Defendant first argues that the police lacked probable cause to arrest her and that the search of her person exceeded the scope permitted under Terry v. Ohio (1968), 392 U.S. 1, 20 L. Ed. 2d 889, 88 S. Ct. 1868. She cites several cases stating the proposition that a police officer exceeds his authority under Terry when, while conducting a protective pat-down, he seizes an object which he knows is not a weapon. See People v. Creagh (1991), 214 Ill. App. 3d 744, 748, 574 N.E.2d 96, 158 Ill. Dec. 302.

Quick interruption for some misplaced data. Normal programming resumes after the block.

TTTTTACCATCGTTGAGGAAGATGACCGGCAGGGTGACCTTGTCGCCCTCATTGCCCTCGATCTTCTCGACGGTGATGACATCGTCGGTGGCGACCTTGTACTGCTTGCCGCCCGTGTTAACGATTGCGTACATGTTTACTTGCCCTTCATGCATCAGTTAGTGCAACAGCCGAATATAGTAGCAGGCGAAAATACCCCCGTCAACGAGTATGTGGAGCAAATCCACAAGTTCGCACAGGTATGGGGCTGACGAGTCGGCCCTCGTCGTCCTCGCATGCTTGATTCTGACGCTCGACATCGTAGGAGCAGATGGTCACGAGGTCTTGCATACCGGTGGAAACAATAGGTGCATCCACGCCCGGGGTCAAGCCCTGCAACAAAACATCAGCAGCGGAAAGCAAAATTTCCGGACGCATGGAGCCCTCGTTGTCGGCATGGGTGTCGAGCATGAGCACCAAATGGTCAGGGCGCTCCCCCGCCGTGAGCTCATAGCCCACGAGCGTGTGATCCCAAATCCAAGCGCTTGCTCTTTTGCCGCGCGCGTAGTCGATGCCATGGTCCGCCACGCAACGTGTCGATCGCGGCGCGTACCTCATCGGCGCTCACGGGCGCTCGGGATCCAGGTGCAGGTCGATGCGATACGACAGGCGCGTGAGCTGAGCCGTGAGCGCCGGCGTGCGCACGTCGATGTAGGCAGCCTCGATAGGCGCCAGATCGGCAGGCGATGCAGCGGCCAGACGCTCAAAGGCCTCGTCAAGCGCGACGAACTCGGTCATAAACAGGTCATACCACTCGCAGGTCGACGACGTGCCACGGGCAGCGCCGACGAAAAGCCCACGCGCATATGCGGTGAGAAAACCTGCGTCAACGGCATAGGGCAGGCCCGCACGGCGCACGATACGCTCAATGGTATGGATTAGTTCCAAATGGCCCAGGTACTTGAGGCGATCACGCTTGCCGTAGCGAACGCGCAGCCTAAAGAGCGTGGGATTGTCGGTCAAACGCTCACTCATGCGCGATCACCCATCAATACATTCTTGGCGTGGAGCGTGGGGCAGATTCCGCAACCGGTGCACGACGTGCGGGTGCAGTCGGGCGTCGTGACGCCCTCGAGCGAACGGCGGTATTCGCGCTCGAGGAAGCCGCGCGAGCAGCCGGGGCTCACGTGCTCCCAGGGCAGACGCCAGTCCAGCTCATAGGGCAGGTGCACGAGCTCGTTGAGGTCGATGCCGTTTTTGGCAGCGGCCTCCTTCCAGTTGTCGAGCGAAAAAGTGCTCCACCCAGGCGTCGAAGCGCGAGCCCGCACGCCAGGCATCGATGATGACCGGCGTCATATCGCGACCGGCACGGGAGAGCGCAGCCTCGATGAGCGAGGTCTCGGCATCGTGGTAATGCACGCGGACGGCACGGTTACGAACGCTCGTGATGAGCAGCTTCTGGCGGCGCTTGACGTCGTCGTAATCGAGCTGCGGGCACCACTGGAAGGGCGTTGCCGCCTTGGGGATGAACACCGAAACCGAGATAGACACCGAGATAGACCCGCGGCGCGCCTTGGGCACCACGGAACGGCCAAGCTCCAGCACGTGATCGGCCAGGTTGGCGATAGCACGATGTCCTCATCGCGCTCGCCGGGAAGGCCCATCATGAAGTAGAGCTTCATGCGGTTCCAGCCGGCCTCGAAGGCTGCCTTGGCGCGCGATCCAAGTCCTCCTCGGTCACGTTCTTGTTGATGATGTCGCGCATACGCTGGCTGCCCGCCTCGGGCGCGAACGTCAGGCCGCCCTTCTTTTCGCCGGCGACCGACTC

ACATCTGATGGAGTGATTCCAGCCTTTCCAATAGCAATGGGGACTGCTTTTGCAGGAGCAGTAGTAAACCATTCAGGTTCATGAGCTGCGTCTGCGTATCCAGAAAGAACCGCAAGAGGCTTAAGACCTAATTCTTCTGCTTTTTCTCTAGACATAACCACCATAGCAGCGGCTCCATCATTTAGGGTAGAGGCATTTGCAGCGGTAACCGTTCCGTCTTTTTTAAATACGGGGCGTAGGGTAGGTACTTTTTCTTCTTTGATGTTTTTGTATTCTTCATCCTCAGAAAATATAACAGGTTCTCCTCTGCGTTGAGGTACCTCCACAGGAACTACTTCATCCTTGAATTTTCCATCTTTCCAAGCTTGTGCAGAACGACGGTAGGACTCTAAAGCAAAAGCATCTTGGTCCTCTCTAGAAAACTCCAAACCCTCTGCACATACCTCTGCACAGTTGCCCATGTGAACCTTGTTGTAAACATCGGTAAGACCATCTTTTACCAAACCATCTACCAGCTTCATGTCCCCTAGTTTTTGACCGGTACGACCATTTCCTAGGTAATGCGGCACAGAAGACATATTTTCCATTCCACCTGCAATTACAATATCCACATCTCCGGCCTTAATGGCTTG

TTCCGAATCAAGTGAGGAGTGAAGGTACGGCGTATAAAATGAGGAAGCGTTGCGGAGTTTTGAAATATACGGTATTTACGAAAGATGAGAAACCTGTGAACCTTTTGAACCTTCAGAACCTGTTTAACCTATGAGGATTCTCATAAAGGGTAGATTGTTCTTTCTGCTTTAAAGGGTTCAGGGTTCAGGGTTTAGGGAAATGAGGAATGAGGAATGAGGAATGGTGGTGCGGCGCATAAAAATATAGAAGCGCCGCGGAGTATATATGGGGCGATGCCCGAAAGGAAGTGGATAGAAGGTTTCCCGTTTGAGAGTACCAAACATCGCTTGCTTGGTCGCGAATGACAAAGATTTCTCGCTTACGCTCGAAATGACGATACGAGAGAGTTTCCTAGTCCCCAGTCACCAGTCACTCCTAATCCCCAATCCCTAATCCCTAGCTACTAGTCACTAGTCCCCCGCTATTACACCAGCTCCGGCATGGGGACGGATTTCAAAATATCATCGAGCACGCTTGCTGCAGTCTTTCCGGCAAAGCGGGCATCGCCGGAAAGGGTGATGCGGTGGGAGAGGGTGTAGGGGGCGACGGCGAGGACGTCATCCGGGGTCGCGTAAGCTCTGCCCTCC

Initially, we disagree with defendant's characterization of the police conduct as a Terry stop. The police responded to a call concerning a woman with a gun and found defendant, who met the description, arguing with her neighbors over a drug debt. The neighbors informed the police that defendant had a gun and threatened to use it if they did not pay her what they owed. Other than asserting that the neighbors were "simply not credible," defendant cites no authority and makes no argument that the facts known to the officers at that time were insufficient to establish probable cause for her arrest. We find that they were sufficient to indicate probable criminal activity, and that the contraband was found during the course of a lawful search incident to the arrest. See People v. Hoskins (1984), 101 Ill. 2d 209, 216, 461 N.E.2d 941, 78 Ill. Dec. 107, citing United States v. Robinson (1973), 414 U.S. 218, 235, 38 L. Ed. 2d 427, 440-41, 94 S. Ct. 467, 477.